In a perfect world, data scientists would take subjectivity out of their conclusions when examining findings.
However, bias creeps in before people even realize what's happening. Being aware of possible subjectivity allows researchers to work to minimize it and not publish their work before being relatively confident it's as objective as possible.
Humans Are Fallible
One common line of thinking is that the mere usage of big data tools in research removes bias. But, although those advancements bring numerous streams of information together for analysis, humans are still involved in gathering the data at various stages in the processâ??-â??and humans are naturally subjective.
A September 2016 study hoped to use big data to build a comprehensive collection of events that affected civilizations around the globe. It found systems based in the United States and Latin America rarely duplicated the same circumstances by registering them as significant.
That's because even the most robust, intelligent big data tools have humans behind them, especially those who train the data science platforms. Since people aren't impartial beings, even though data science can remove some subjectivity, humans possess it innately.
More Data Makes It Easier to Find Supporting Material
People show confirmation bias, which is the tendency to look for things that support a viewpoint while ignoring conflicting information.
Advancements in data science potentially worsen that characteristic by giving individuals access to vast amounts of data, thereby increasing the likelihood they'll find material that supports their opinions if they only look hard enough.
If that happens, they might find information that pushes a study in one direction, while ignoring contrary findings that lead to an entirely different conclusion.
Subjective Data Is Variable
People get subjective data by communicating with others. They can also collect it by making assumptions and judgments based on communications. So, the characteristics of the data can vary from person to person or even change based on how one individual feels at a given moment in time.
In contrast, objective data comes from verifiable facts or events, and has consistency even across multiple sources.
Whereas subjective data includes an element of personal interpretation, objective data primarily depends on using accurate details to confirm what happened or what someone assumes.
Subjectivity isn't always negative. For example, someone could subjectively alter mapped data that shows sales territories or a similar kind of information to support a company's needs and make statistics more accessible to stakeholders.
However, people using mapped data to explain things must take care to thoroughly explain variables that might otherwise make individuals reach incorrect conclusions.
They could use explanatory notes on the map itself to clarify the sample size and the techniques used to gather the information. Those additional insights give people the knowledge they need to reach informed conclusions.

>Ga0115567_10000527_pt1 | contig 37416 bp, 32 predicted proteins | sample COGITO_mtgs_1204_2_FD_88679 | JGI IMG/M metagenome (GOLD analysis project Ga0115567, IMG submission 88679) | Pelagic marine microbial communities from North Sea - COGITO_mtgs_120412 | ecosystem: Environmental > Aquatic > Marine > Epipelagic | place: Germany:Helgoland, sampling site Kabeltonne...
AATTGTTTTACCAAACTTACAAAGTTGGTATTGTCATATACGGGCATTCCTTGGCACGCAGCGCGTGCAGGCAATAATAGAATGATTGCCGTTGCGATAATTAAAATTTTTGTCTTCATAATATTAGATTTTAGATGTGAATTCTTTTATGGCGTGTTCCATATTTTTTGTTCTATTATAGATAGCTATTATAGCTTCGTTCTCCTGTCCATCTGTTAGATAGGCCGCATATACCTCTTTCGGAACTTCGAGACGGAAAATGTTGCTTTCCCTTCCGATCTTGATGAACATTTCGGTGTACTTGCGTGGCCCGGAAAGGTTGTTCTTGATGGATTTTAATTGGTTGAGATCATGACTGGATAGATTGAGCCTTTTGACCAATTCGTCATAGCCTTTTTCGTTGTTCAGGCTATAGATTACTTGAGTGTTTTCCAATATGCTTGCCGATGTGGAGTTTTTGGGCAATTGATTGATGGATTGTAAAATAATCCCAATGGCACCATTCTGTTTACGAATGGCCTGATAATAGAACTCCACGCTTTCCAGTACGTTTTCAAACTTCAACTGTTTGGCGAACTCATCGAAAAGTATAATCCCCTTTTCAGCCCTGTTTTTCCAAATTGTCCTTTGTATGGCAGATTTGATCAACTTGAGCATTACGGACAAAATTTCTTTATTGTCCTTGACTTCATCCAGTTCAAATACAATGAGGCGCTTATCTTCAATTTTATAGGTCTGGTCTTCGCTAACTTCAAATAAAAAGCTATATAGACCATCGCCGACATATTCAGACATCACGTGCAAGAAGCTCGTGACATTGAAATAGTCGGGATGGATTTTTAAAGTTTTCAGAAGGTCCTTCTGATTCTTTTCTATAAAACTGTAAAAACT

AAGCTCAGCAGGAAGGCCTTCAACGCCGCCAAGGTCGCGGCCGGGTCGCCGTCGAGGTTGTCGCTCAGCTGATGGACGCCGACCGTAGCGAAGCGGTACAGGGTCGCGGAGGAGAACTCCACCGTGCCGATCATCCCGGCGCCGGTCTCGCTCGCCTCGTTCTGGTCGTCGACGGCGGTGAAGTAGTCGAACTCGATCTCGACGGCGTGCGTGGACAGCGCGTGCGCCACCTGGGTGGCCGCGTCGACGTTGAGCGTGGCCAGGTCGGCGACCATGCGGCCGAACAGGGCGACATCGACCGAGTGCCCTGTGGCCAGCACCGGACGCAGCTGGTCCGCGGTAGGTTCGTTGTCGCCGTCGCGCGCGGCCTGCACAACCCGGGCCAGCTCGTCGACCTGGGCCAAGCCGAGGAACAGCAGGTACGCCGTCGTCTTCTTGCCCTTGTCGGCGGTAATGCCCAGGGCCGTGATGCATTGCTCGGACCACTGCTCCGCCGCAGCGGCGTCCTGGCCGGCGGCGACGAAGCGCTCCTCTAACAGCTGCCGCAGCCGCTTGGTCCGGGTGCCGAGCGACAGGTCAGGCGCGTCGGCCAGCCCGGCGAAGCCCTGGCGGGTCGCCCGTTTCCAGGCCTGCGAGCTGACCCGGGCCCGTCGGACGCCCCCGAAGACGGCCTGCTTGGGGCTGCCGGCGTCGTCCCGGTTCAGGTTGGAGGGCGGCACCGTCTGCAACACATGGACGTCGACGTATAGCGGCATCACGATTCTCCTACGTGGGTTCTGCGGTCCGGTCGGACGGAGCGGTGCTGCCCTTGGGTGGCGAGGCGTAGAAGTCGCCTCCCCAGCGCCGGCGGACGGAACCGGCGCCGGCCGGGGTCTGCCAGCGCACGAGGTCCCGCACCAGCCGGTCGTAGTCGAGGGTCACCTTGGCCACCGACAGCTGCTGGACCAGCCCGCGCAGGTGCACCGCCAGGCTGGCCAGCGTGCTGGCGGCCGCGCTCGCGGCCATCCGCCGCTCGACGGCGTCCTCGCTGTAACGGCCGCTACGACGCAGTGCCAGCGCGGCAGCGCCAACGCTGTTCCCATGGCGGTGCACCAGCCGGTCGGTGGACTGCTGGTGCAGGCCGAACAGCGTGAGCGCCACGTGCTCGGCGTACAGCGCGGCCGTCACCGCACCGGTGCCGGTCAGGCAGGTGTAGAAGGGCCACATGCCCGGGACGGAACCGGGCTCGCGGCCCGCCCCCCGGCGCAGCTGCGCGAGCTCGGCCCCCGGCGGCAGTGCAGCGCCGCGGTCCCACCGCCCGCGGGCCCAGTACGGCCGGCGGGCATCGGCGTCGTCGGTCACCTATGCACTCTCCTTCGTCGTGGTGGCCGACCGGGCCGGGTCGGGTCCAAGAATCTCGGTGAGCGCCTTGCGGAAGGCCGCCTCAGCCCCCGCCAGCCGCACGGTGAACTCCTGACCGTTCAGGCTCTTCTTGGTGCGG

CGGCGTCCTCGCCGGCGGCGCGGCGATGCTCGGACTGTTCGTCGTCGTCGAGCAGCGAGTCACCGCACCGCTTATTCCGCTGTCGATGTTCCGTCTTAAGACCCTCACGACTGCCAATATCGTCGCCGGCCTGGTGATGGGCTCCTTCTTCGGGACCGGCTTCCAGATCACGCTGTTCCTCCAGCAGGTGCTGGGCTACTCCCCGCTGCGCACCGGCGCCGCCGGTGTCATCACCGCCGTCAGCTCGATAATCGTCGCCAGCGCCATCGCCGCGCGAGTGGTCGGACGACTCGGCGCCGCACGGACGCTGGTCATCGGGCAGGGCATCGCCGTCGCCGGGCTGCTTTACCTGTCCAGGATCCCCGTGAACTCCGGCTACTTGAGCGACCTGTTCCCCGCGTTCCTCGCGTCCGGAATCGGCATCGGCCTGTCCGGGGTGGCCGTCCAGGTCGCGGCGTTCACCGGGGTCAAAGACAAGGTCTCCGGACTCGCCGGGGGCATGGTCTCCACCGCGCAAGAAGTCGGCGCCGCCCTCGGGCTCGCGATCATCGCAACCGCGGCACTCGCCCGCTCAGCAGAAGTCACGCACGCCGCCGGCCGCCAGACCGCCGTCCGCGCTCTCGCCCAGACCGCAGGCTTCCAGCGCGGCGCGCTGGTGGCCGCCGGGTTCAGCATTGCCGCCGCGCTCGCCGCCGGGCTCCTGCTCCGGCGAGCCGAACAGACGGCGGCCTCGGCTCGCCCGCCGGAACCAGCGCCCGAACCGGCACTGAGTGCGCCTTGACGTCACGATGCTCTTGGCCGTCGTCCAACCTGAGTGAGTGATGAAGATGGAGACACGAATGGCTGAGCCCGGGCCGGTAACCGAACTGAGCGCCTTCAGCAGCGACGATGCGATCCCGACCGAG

Subjectivity May Ignore Crucial Realities
As mentioned earlier, humans tend to focus on material that supports their beliefs, and ignore stuff that doesn't. Sometimes, that problem means data scientists don't notice the hidden findings in their research.
Poorer, underserved communities are particularly at risk of getting victimized by that problem. For example, a smartphone app called Street Bump let Boston residents report potholes when they came across them. The idea was that the collective information from the app would let local infrastructures know where the worst issues existed, and that concept makes sense.
However, what about the people from low-income communities who might live in pothole-filled places, but can't afford the smartphone the app requires to facilitate the reporting process?
Is Big Data Worsening Racial Bias?
Police departments increasingly rely on big data to make predictions about future crime and figure out how to best allocate their officers across multiple neighborhoods.
However, analysts point out racial bias is rampant in law enforcement. Research shows police are less likely to stop white individuals than African-American and Latin-American individuals, even when the two groups demonstrate the same behaviors.
Instead of merely trusting big data findings are accurate, people in law enforcement must evaluate all the characteristics of the input data and determine whether aspects about it may be teaching algorithms to emphasize and perpetuate racial bias.
Such a thing could happen even without a big data platform. For example, an officer in a particular jurisdiction could state, "My experience says I arrest more African-Americans than Caucasian individuals for violent crimes," and a colleague might say the same.
However, a closer look at the statistics could show African-Americans make up a small portion of those illegal activities, but the officers were too reliant on personal experience to make their conclusions objective.
Working to Reduce Biased Big Data
It's not possible to remove subjectivity from the information data scientists work with every day.
However, a responsible data scientist must realize such biases exist and consciously attempt to minimize them, whether by examining a less obvious aspect of the data or answering the all-important question, "Is there something I'm overlooking?"